I’m ending my post with a small quiz.
- What is Mrs Bennet’s probable first name?
- What is Mr Bennet’s probable first name?
- Why did Charles and Mary Musgrove name their second son Walter? Whose idea was it?
- Why did Lady Catherine de Bourgh name her daughter ‘Anne’ rather than ‘Catherine’?
- What will Mr Collins name his eldest daughter?
Here are my answers – you don’t have to agree with me!
- What is Mrs Bennet’s probable first name?
I would say, Jane, as this is the name of her eldest daughter.
2 What is Mr Bennet’s probable first name?
William is the most likely. We know that the heir to Longbourn is Mr Collins, whose first name is William. It would have been sensible for Mr Collins’ parents to have named their son after the head of the family, even if the Collins and Bennet families were estranged at the time.
3. Why did Charles and Mary Musgrove name their second son Walter? And whose idea was it?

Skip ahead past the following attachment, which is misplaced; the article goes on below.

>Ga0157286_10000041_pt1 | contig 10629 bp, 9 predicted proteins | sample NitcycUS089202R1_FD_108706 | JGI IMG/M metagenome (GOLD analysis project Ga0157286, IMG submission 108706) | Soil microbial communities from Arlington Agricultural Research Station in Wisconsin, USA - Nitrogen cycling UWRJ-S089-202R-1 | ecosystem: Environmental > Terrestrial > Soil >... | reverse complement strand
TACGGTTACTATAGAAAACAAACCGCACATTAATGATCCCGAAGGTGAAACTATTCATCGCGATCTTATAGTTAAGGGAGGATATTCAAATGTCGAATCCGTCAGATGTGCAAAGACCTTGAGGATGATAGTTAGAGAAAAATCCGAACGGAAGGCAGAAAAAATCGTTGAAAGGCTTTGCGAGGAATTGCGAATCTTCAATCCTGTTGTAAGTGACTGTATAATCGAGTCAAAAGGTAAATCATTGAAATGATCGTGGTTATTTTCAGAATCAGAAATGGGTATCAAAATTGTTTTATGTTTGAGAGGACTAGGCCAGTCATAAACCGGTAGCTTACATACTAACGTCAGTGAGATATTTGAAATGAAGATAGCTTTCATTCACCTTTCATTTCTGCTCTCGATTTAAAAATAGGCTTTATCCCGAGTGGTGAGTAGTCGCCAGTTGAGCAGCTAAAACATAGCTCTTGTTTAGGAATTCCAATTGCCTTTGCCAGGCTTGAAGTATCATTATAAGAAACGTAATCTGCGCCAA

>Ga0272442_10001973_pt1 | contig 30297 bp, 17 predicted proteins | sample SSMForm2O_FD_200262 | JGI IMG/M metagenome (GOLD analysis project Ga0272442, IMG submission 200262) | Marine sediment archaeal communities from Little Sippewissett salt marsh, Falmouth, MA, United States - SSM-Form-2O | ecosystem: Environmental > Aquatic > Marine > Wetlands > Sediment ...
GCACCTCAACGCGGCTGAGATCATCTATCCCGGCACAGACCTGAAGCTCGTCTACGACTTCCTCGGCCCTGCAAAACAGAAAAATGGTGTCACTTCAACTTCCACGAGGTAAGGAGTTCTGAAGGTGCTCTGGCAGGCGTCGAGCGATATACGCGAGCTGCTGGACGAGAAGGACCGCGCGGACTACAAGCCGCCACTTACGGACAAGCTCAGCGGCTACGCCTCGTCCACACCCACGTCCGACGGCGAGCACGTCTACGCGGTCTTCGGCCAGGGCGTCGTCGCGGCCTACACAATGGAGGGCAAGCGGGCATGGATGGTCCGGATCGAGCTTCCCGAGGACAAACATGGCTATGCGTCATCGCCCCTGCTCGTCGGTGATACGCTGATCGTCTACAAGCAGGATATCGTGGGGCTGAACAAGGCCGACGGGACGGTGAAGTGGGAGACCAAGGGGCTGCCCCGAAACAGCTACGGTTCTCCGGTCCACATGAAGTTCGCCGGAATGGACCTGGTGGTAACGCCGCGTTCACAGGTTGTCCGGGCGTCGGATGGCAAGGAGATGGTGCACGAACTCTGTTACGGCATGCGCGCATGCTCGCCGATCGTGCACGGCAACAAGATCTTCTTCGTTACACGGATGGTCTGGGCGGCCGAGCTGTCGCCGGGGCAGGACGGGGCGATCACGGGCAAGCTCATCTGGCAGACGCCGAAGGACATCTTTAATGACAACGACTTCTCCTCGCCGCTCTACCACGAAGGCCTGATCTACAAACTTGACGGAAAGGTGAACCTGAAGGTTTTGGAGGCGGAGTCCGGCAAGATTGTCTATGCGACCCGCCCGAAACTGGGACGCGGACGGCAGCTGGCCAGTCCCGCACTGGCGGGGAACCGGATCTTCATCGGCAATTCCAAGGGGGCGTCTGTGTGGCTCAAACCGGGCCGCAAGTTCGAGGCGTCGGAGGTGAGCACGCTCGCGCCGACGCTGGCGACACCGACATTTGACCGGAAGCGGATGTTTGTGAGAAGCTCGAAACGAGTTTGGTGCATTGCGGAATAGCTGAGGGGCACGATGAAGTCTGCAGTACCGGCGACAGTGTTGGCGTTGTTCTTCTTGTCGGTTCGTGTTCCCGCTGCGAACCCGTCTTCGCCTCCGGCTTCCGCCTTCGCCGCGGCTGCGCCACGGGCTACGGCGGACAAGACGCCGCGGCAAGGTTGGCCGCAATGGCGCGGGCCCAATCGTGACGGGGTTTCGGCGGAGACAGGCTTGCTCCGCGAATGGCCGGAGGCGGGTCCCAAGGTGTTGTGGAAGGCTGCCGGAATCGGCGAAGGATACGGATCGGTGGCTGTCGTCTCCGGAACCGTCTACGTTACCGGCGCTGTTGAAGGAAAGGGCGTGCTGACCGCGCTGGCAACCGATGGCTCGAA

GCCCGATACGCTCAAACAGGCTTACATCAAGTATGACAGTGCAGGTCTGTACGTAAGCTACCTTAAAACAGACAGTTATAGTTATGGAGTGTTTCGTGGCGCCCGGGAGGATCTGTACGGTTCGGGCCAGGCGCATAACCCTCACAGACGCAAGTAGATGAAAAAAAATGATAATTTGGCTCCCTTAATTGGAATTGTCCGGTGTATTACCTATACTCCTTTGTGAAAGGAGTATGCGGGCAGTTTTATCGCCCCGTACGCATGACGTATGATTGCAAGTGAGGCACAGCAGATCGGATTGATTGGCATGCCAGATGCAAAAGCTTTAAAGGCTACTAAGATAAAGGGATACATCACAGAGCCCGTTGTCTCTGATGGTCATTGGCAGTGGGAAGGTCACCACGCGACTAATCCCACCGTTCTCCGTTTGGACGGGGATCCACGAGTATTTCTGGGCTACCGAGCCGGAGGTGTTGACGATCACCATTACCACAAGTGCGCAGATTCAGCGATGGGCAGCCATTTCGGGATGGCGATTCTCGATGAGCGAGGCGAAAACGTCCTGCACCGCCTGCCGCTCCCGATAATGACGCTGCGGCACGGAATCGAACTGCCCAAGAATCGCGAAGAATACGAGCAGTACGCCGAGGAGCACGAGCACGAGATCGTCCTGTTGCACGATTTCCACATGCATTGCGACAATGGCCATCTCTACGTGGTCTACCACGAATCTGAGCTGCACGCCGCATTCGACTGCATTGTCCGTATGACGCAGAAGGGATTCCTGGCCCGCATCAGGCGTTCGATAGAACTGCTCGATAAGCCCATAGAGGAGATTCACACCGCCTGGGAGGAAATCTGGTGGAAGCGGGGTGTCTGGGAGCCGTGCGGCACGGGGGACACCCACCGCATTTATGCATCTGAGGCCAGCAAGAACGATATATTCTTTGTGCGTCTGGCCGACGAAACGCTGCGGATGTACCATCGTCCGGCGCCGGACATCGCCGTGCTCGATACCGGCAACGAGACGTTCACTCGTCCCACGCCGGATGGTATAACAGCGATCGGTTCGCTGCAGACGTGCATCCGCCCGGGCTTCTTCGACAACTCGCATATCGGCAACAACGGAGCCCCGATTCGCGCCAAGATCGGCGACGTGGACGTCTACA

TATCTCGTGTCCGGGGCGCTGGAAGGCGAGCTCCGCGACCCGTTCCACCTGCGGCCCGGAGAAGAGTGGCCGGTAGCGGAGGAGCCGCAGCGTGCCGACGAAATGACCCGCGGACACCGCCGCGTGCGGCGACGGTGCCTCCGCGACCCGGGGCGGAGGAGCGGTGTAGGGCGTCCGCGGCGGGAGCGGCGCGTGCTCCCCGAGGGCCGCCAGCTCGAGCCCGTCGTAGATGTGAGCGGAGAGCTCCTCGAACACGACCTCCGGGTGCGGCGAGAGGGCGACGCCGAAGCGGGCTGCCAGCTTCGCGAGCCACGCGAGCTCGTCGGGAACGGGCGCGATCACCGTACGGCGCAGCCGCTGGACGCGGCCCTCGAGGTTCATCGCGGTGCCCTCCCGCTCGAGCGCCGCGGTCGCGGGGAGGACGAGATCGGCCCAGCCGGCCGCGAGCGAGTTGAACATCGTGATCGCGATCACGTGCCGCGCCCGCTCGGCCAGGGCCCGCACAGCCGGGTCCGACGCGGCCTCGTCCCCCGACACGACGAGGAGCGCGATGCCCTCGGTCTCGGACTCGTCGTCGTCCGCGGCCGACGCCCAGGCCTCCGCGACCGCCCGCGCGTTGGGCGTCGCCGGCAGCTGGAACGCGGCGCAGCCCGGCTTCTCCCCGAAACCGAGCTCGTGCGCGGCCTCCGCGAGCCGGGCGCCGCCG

Their elder son is named Charles after his father, and I suspect that it was Mary’s idea to name her second son Walter after her own father, Sir Walter Elliot. Mary is very conscious of her superior social position as an Elliot, and I think that she would want to emphasise that.
4 Why did Lady Catherine de Bourgh name her daughter ‘Anne’ rather than ‘Catherine’?
Lady Catherine and her sister Anne were the daughters of an earl. So Lady Catherine married down when she married Sir Lewis de Bourgh, a mere baronet. It is true that Anne married Mr Darcy, senior, a man without a title but he was one of the wealthiest men in England and owned Pemberley. We know that Lady Catherine and Lady Anne talked about a marriage between their two children (according to Lady Catherine) and, surely, Lady Catherine would have asked her sister to be her daughter’s godmother.
5. What will Mr Collins name his eldest daughter?
Mr Collins has a choice. Traditionally, his first daughter’s name would be Charlotte after her mother, but I cannot help thinking that Lady Catherine would demand to be the baby’s godmother, so, naturally, the baby would be named Catherine. But I like the suggestion that he might think long-term and name her Elizabeth and ask the new Mrs Darcy, to be godmother. But such a step could make life very unpleasant at Hunsford Parsonage . Maybe it would be safer to stick to Catherine.
I don’t suppose Charlotte would have much say in the matter.